Best (Newish) Fairway Wood:  Adams Tight Lies

As I said, most of this is personal preference.  Size of head, depth of face.  I actually prefer the look of a little bit deeper faced fairway wood.  I like the XHot Deep Series (X2Hot Deep Coming Soon) and the 913 FD, but I found it tough to argue with the performance of the Tight Lies.  It has velocity slots on the top and the bottom of the club, making it not the most beautiful club at address, but this thing is a rocket.  And, it launches surprisingly high and offers forgiveness as well.  Great all-around club.  And, this is coming from someone who equated the original Tight Lies club with the Alien wedge.  

Longest Fairway Woods (In Addition to the Tight Lies): 

  1. TaylorMade Jetspeed
  2. Callaway Big Bertha
  3. Cobra Bio Cell
  4. Callaway X2Hot

The TaylorMade Jetspeed is undoubtedly a monster.  It carries forever.  The Callaway Big Bertha is also a very long club as is the X2Hot, but I don’t see the technological advancement in comparison to the original XHot to make the upgrade.  And again, the Cobra is a sneaky long and quality option.  

***

Hybrids:

Touch 'Em All, You Just Went Yard.

Touch ‘Em All, You Just Went Yard.

My advice for fairway woods holds true here as well, though I would encourage seeking out more carry distance in your hybrids.  These are some of the most important clubs in the bag as executing from 175-230 can drastically improve your game.  If you can suddenly get to a 210 yard par-3 instead of hoping to get somewhere around the surface, that can be a big help.  

*Much like the 913 Drivers, I must mention the Ping G25 Hybrids.  These are probably my favorite hybrids on the market right now and the whole G25 line, while not brand new is great equipment.  Unfortunately Ping has a long product cycle and it can sometimes feel like you aren’t getting great value paying full retail for a club more than a year after its release.  

Best New Hybrid:  Callaway x2Hot.

If you are starting to think I’m a paid advertiser for Callaway, I’ll just mention that I thought the original Xhot hybrids were mostly garbage.  I didn’t like the shape (I prefer  my hybrids to look like mini-fairway woods as opposed to driving irons) and I didn’t see anything noteworthy in the performance.  The X2HOT changes that.  Callaway has put their cup face fairway technology into the hybrids and the result is more distance.  A LOT more distance.  

Best of the Rest: 

  1. Adams XTD
  2. Taylormade Jetspeed
  3. Nike VRS Covert 2.0

Adams makes a really good hybrid and I’ll be anxious to see the new Pro Series that will launch later this year.  For now, the XTD is a monster but probably only for better players with some wallet ($300 for a hybrid).  TaylorMade has always done well in this category, and don’t be afraid to try an original RBZ if you are new to this market.  The performance will be comparable for half the price.  I have vowed in the past to never say a positive thing about a Nike club, this came on the release of their fabled Slingshot irons years ago, but they’ve come a long way and the Covert 2.0 hybrid is a solid option and the 2.0 Driver isn’t terrible either.  Won’t be in my bag, but trying to be fair here.  Also, for the average and recreational player, don’t be afraid to re-explore the Cobra Baffler or Adams New Idea.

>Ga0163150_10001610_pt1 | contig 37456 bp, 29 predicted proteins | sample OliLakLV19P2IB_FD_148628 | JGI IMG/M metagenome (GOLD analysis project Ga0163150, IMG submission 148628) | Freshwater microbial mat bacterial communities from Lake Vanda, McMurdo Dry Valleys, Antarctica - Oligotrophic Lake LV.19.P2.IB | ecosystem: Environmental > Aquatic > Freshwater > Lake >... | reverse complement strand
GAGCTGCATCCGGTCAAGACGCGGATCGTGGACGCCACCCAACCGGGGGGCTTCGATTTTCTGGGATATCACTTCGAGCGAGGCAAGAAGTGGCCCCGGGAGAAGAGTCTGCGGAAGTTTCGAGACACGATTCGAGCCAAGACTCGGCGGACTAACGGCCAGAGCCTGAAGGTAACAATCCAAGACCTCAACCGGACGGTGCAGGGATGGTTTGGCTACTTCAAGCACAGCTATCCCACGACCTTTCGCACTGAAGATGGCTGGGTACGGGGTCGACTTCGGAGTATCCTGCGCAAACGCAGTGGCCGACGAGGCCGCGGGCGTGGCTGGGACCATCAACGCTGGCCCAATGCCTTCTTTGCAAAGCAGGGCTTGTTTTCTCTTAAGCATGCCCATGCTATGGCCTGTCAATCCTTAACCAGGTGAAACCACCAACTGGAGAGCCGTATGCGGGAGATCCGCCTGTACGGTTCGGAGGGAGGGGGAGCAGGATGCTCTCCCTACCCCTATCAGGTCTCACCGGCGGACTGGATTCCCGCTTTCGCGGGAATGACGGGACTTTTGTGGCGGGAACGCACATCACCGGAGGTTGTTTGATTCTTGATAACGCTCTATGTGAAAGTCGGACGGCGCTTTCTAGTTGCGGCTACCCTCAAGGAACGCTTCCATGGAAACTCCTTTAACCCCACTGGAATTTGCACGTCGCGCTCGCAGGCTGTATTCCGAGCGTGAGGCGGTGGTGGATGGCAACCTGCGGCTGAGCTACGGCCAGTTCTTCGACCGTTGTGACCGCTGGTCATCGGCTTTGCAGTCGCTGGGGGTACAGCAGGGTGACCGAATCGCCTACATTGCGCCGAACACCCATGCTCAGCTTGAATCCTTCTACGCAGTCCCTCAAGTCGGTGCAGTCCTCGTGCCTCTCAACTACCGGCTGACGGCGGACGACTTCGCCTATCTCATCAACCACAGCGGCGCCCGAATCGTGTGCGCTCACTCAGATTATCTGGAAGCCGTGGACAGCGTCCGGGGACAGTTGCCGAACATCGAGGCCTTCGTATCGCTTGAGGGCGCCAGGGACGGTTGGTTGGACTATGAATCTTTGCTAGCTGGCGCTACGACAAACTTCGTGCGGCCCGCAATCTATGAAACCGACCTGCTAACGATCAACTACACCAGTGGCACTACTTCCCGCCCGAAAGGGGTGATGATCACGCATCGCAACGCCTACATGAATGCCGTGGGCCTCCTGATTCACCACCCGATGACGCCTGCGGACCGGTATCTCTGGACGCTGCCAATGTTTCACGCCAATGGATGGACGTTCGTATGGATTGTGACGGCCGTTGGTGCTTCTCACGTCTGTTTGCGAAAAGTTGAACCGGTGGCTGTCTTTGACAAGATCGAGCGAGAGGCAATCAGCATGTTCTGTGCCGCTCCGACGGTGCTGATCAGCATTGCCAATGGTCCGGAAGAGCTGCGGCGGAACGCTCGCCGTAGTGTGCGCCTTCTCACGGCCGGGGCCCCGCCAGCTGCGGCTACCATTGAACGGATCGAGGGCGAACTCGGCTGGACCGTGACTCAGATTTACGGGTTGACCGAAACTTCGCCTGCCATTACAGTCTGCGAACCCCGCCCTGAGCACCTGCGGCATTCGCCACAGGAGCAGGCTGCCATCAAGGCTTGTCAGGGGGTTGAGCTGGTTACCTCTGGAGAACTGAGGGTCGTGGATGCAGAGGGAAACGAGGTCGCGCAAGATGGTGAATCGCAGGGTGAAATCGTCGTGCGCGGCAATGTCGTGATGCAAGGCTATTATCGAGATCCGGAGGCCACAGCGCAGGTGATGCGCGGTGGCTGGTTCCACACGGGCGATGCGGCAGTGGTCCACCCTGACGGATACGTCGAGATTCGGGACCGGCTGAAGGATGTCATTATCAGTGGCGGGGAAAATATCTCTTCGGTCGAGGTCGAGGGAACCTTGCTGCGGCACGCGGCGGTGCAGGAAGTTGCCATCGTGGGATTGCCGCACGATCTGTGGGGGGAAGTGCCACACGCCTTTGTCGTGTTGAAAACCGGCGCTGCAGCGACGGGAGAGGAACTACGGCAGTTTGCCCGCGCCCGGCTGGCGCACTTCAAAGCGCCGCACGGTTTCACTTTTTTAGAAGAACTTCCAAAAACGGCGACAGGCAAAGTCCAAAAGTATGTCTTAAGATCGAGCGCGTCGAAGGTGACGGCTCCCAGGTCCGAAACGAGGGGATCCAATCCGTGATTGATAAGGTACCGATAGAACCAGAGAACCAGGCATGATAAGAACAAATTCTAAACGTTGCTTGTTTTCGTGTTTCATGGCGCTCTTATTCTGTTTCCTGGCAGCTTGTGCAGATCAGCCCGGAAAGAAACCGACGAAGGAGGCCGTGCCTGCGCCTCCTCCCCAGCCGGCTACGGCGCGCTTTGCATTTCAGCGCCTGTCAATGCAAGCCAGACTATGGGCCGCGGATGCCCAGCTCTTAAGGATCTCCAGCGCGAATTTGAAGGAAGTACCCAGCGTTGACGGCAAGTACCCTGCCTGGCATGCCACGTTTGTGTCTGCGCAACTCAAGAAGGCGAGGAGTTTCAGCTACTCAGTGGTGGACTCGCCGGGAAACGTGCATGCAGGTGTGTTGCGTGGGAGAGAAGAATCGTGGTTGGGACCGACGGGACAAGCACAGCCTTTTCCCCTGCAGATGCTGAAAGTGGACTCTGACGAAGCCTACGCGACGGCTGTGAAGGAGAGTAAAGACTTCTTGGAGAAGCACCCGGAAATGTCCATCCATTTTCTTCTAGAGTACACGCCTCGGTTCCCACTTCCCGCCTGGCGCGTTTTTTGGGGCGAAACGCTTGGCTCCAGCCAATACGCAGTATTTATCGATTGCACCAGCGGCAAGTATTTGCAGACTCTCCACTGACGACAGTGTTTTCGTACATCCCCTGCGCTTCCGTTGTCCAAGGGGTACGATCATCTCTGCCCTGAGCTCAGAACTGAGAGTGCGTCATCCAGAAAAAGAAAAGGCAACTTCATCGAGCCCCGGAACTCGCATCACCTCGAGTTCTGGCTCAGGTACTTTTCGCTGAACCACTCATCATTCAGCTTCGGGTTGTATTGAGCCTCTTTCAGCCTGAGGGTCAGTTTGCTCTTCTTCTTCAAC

***

Iron Sets:  

If You Ever Wanted to Try Mizuno...

If You Ever Wanted to Try Mizuno…

Iron technology moves faster than you might think.  Thin faces and strong lofts have created a boom in iron distance.  If you are at home swinging a set of 10-year old irons, I promise you will gain at least a club in distance just by going to the new technology.  You can put your same horsebleep swing on it–promise.  Part of this is what used to be a 5-iron is now almost a 7-iron, but also the equipment companies are making thinner iron faces while not sacrificing the solid feel that most golfers crave.  

*Note on Blade Irons:  If you play blade irons, you probably don’t need any advice from me.  On the other end of the spectrum I wouldn’t encourage anyone to get into blade irons from a CB model just feel like a player, or in pursuit of “feedback.”  If you want blades, the same companies have been making the best for a while.  Mizuno, Miura, Titleist…

My Favorite Irons Across A Few Categories:

(Mostly) Players Iron: TaylorMade TP CB.  One of my favorite iron sets ever was the Taylor Made 300 Forged. If someone ever wants to get me a present, you can track down a set of these for me.  I could probably no longer hit the 3-iron, but they were gorgeous.  And the feel was incredible.  I don’t know if TaylorMade has reached that height since, but the most forgiving of their new TP line is my favorite.  Unfortunately, these are not forged, but still offer pretty solid feel.  

Forged Forgiveness: Mizuno EZ Forged.  Mizuno with their forging and weak lofts isn’t for everyone, but you aren’t going to find many better or consistently made forged clubs out in the market–especially from a major manufacturer.  The new EZ line opens up Mizuno to a new cast of players.  Longer than previous iterations of their game improvement irons, the EZ line reminds you of some of Ping’s best work.  The EZ Forged doesn’t look like a traditional Mizuno forged club, but the feel is there and they are surprisingly easy to hit.  

Runnner Up: Callaway Apex–Long and Forgiving for an iron of their shape and construction.  

Players Cavity Backs: Titleist 714 AP2.  I’ve heard some lament the new AP2 saying it’s not forgiving, doesn’t go anywhere, among other things.  Personally, I think the club looks great and feels great–when you flush it.  I am probably looking for a bit more forgiveness at this point and maybe trying to squeeze a few yards as well, but there is nothing wrong with this club.  Beautiful package.  

Worth Noting: Callaway X2Hot Pro:  A much more forgiving and longer iron in a pretty compact package.  

New Irons to Buy if You Aren’t Good:

  1. Ping Karsten